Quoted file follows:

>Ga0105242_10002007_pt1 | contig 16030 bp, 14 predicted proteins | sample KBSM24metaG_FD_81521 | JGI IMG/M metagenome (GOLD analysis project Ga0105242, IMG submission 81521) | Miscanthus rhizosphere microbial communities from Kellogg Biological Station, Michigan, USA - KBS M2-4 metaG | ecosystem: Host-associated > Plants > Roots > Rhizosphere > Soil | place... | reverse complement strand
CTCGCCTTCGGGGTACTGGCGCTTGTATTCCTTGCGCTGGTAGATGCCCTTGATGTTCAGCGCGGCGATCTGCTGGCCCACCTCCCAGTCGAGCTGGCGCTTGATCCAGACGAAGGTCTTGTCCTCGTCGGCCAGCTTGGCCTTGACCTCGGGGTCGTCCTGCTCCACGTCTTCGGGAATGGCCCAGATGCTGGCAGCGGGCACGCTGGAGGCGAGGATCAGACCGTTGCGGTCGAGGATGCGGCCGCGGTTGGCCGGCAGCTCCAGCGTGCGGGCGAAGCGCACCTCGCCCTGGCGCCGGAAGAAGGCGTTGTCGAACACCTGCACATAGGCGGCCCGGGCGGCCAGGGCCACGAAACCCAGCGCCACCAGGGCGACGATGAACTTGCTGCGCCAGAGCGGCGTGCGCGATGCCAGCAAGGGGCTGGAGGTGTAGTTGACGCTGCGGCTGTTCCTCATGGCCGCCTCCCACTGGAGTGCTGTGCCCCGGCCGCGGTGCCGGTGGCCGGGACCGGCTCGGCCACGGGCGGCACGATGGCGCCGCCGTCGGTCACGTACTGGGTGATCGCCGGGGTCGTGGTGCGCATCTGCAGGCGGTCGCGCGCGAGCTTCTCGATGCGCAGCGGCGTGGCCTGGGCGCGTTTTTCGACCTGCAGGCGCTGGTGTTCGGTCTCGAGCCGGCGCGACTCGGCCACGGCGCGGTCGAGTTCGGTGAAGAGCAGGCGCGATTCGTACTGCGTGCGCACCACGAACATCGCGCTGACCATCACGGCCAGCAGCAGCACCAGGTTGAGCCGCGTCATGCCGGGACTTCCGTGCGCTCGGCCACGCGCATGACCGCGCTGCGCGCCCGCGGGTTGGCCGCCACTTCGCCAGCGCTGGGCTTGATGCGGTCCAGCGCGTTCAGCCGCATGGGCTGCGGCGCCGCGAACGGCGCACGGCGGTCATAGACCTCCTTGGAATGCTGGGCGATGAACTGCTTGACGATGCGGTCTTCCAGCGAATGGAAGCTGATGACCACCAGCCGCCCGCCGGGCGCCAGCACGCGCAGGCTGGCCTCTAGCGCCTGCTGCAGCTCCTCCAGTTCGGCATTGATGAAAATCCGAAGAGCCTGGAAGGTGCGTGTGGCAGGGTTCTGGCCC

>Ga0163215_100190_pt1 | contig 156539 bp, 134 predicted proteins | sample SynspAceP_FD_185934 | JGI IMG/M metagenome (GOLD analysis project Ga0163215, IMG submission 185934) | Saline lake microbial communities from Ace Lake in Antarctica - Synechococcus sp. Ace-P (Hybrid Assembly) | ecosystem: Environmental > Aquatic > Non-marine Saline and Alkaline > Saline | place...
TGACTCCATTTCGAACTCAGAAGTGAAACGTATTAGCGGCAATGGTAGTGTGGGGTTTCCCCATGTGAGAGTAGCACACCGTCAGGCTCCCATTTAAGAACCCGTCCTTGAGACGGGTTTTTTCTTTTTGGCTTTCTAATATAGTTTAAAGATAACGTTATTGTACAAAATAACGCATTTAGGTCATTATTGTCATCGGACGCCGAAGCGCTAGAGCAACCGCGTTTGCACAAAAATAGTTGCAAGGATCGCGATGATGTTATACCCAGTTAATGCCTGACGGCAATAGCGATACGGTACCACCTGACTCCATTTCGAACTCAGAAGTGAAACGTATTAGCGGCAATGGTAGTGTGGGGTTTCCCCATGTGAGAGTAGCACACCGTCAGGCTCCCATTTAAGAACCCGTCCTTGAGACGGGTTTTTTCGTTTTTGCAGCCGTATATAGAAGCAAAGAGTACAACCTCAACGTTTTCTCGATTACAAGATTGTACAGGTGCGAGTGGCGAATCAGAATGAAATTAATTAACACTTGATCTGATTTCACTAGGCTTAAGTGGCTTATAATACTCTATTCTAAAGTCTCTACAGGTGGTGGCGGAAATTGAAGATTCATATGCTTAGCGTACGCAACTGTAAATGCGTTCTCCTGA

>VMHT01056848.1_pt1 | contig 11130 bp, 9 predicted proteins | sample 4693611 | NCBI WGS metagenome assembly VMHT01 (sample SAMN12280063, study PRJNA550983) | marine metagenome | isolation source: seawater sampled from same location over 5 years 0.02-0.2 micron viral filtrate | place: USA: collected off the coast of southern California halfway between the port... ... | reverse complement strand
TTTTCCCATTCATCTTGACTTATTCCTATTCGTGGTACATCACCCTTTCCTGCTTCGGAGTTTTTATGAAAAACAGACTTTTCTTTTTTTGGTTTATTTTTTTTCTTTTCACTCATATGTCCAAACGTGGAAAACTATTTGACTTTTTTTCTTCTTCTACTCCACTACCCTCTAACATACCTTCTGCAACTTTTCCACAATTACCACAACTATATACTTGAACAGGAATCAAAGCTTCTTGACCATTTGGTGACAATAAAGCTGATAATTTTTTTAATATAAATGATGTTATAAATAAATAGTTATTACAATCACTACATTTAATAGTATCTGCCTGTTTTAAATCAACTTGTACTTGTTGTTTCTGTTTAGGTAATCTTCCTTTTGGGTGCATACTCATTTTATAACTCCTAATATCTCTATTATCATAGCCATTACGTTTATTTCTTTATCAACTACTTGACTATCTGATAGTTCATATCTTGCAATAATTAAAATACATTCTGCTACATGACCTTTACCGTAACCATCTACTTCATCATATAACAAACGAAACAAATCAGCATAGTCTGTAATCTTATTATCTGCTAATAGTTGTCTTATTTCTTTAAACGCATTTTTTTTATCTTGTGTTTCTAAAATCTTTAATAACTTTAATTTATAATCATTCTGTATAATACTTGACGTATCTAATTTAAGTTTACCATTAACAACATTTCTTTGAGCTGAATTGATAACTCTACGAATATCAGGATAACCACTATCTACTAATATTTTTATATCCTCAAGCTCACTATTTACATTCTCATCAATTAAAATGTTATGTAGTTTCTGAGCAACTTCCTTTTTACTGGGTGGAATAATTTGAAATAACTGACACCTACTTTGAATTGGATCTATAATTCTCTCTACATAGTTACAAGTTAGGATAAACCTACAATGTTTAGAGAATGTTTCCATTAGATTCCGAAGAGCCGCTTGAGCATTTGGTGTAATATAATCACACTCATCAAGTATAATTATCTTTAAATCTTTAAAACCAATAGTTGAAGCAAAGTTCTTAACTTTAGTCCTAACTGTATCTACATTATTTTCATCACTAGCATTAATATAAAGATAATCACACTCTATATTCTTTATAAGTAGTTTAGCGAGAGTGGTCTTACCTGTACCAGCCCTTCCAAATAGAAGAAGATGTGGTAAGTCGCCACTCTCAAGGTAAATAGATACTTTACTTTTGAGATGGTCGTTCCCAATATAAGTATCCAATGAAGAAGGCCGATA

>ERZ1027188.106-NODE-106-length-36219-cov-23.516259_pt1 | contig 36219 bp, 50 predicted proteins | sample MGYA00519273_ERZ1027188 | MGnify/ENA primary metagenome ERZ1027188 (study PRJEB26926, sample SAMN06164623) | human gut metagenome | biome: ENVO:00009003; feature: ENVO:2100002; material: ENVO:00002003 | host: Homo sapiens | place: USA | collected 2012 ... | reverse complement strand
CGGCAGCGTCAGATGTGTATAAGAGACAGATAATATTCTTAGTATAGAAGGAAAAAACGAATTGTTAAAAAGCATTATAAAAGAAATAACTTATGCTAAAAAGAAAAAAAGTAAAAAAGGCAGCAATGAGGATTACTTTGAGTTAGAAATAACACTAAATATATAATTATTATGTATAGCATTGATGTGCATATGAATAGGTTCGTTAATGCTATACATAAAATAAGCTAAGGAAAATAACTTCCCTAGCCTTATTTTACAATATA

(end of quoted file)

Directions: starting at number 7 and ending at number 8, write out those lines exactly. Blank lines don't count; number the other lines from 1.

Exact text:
>ERZ1027188.106-NODE-106-length-36219-cov-23.516259_pt1 | contig 36219 bp, 50 predicted proteins | sample MGYA00519273_ERZ1027188 | MGnify/ENA primary metagenome ERZ1027188 (study PRJEB26926, sample SAMN06164623) | human gut metagenome | biome: ENVO:00009003; feature: ENVO:2100002; material: ENVO:00002003 | host: Homo sapiens | place: USA | collected 2012 ... | reverse complement strand
CGGCAGCGTCAGATGTGTATAAGAGACAGATAATATTCTTAGTATAGAAGGAAAAAACGAATTGTTAAAAAGCATTATAAAAGAAATAACTTATGCTAAAAAGAAAAAAAGTAAAAAAGGCAGCAATGAGGATTACTTTGAGTTAGAAATAACACTAAATATATAATTATTATGTATAGCATTGATGTGCATATGAATAGGTTCGTTAATGCTATACATAAAATAAGCTAAGGAAAATAACTTCCCTAGCCTTATTTTACAATATA